In this article (the final article in our suite of articles outlining key experimental discoveries that prompted the rise of quantum theory, we consider the central role that wave-particle duality plays in quantum theory, and how it gives rise to the concept of a quantum mechanical wave function: a mathematical function that embodies the likelihood of possible measurement results in a quantum system.
We commence this article by asking the fundamental question: what makes a wave on a string? We proceed to break this down into the intermolecular forces between the particles and a consideration of the energy and momentum transferred between the individual particles in the string. This eventually leads us to the a model of a wave as a disturbance in a medium that results in the transfer of energy and momentum, without the overall transfer of matter.
In the early 17th century, Sir Isaac Newton strongly advocated the idea that light was made up of particles. This was in part due to the observation that light only travelled in straight lines,whereas waves were known to bend around obstacles. Newton devised a particle theory of light that explained light phenomena, such why a beam of light refracted when passed from one medium of propagation to another medium. Around the same time, Christian Huygens developed a wave theory of light, which suggested that light shared certain behaviours with sound waves and with water waves. In particular,Huygens suggested that two beams of light could interfere with each other.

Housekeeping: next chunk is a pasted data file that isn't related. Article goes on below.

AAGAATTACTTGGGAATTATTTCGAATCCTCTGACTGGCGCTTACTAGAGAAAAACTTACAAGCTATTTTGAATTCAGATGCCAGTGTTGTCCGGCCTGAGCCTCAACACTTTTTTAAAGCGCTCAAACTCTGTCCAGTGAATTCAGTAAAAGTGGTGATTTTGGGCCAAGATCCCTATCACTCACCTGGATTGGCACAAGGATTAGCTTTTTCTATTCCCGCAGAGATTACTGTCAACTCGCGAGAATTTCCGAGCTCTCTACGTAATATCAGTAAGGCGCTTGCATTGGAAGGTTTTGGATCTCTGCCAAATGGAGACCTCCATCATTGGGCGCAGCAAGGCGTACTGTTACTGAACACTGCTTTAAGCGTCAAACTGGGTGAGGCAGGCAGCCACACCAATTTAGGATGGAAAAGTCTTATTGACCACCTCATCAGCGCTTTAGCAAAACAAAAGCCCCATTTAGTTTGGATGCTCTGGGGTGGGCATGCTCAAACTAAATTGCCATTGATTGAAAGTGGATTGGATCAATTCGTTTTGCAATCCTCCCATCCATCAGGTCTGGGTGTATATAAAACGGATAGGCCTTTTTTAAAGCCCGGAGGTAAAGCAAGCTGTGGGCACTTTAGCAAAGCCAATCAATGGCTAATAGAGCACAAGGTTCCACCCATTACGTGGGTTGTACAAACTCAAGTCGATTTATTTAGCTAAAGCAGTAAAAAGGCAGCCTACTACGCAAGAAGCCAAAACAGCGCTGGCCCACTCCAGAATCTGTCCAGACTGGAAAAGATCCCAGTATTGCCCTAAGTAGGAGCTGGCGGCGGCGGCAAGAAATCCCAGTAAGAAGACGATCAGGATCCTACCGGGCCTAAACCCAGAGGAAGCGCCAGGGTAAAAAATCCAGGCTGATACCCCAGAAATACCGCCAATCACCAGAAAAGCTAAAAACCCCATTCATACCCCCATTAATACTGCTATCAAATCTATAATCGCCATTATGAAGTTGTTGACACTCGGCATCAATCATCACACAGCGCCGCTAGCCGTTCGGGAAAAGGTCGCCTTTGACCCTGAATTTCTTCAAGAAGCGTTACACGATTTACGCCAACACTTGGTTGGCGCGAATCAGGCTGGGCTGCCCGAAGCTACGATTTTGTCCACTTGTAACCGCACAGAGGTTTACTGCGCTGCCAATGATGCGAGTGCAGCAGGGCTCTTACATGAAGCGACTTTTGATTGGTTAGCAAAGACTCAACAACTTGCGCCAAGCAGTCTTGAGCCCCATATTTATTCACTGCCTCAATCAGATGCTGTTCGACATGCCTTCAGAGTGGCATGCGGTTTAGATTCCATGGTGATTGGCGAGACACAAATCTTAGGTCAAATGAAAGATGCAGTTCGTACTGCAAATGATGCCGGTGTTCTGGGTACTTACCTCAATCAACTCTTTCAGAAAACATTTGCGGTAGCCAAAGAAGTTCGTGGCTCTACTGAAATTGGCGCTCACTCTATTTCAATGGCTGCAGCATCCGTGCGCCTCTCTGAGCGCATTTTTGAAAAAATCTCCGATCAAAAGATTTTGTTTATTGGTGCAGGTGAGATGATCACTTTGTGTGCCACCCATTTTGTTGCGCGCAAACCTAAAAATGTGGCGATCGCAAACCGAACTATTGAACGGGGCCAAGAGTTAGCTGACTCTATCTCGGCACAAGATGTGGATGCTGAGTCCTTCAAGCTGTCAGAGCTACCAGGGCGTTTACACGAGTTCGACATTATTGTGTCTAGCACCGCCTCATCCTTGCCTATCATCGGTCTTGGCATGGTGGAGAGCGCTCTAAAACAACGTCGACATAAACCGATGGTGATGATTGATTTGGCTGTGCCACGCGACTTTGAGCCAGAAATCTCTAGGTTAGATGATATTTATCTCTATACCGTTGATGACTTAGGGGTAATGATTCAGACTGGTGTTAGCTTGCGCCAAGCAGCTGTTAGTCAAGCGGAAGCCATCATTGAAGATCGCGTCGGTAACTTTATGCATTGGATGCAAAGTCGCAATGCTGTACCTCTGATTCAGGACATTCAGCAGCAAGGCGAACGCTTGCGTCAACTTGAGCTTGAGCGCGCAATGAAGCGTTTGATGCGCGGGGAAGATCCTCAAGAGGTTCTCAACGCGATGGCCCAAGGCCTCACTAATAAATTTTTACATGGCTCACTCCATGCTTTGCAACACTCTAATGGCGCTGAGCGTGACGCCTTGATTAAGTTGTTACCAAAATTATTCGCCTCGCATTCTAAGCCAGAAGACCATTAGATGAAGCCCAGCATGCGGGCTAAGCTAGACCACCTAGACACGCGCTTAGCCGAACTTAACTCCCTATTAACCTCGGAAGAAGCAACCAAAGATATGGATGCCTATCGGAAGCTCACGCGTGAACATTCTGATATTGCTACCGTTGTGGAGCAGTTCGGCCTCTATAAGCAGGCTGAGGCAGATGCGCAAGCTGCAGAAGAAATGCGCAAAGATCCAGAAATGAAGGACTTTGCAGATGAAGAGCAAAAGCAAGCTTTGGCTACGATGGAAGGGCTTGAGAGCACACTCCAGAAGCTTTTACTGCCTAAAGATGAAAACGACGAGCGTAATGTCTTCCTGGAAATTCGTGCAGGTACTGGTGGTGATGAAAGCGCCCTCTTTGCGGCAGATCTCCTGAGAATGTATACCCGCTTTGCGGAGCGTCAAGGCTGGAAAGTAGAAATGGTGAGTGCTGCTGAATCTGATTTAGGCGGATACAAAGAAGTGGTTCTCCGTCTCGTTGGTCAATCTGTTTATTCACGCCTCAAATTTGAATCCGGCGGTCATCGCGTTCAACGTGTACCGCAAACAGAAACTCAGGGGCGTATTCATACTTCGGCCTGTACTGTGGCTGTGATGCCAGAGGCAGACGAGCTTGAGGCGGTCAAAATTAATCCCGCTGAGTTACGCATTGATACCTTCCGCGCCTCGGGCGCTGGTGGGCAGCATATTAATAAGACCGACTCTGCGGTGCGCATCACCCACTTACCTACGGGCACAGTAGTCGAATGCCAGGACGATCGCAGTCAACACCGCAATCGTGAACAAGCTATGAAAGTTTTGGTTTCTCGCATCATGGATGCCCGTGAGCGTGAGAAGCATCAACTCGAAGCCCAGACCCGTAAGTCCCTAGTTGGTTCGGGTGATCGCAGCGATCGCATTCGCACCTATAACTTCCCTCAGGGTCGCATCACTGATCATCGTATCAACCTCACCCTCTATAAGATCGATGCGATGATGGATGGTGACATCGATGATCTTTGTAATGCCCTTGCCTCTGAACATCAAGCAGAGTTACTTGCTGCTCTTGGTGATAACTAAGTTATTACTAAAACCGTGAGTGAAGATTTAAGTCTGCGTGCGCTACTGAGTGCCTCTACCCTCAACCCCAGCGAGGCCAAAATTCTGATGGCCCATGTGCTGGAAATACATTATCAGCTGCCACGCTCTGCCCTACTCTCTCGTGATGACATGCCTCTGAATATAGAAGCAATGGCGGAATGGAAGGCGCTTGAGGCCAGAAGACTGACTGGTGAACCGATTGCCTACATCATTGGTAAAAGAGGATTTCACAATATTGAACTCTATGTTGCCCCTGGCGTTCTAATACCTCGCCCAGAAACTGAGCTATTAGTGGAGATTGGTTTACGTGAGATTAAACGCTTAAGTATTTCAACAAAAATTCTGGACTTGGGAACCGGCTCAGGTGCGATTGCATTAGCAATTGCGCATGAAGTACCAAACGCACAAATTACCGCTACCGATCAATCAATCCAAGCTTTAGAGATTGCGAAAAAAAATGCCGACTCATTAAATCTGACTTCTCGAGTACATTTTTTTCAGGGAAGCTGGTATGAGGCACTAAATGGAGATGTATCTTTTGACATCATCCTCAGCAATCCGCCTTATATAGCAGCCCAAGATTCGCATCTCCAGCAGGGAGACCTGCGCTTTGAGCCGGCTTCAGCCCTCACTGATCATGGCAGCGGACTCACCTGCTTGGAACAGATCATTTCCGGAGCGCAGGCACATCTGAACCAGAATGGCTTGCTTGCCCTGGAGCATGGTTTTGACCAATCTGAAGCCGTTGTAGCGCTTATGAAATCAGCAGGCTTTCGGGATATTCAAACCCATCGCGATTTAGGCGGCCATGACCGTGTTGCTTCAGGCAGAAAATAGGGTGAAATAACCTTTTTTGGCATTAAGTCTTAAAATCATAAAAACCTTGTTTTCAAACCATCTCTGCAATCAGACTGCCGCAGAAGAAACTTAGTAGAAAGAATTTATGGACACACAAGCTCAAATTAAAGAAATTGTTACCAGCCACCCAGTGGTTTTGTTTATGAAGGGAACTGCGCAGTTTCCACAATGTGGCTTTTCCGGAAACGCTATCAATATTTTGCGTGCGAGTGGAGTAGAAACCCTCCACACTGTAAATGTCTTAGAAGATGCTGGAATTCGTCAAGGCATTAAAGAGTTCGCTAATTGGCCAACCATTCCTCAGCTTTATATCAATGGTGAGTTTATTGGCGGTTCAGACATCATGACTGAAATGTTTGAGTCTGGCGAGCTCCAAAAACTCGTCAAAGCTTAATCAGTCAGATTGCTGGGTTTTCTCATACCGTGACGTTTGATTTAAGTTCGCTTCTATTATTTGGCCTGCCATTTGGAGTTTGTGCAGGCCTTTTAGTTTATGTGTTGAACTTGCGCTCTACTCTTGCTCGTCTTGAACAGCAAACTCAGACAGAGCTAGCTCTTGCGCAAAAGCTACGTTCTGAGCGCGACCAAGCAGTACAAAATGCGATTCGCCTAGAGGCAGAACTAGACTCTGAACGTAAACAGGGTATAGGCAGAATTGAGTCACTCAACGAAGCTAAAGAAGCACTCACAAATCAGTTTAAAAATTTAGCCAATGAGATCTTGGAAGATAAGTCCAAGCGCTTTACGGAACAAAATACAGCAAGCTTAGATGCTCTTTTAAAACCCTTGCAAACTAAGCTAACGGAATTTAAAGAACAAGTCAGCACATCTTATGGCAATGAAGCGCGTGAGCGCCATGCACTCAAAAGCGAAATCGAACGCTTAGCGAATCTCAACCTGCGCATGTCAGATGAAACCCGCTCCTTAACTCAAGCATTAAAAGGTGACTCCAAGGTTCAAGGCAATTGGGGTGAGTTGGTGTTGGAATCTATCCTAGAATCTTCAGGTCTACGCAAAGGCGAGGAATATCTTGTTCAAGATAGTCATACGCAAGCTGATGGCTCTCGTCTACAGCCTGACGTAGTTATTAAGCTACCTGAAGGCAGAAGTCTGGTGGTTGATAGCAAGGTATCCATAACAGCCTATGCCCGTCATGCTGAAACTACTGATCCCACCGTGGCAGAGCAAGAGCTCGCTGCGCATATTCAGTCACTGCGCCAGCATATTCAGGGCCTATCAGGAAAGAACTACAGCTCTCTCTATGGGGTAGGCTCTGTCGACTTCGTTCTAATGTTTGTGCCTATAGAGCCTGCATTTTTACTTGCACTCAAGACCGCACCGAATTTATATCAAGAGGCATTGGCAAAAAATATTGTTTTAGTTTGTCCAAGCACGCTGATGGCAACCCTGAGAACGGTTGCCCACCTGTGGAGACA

So the scene is set - we have two competing (apparently contradictory) theories for light. Which is correct? Enter the notion of wave-particle duality ...
To see how the story of the wave and its interpretation unfolded, please refer to the full article below.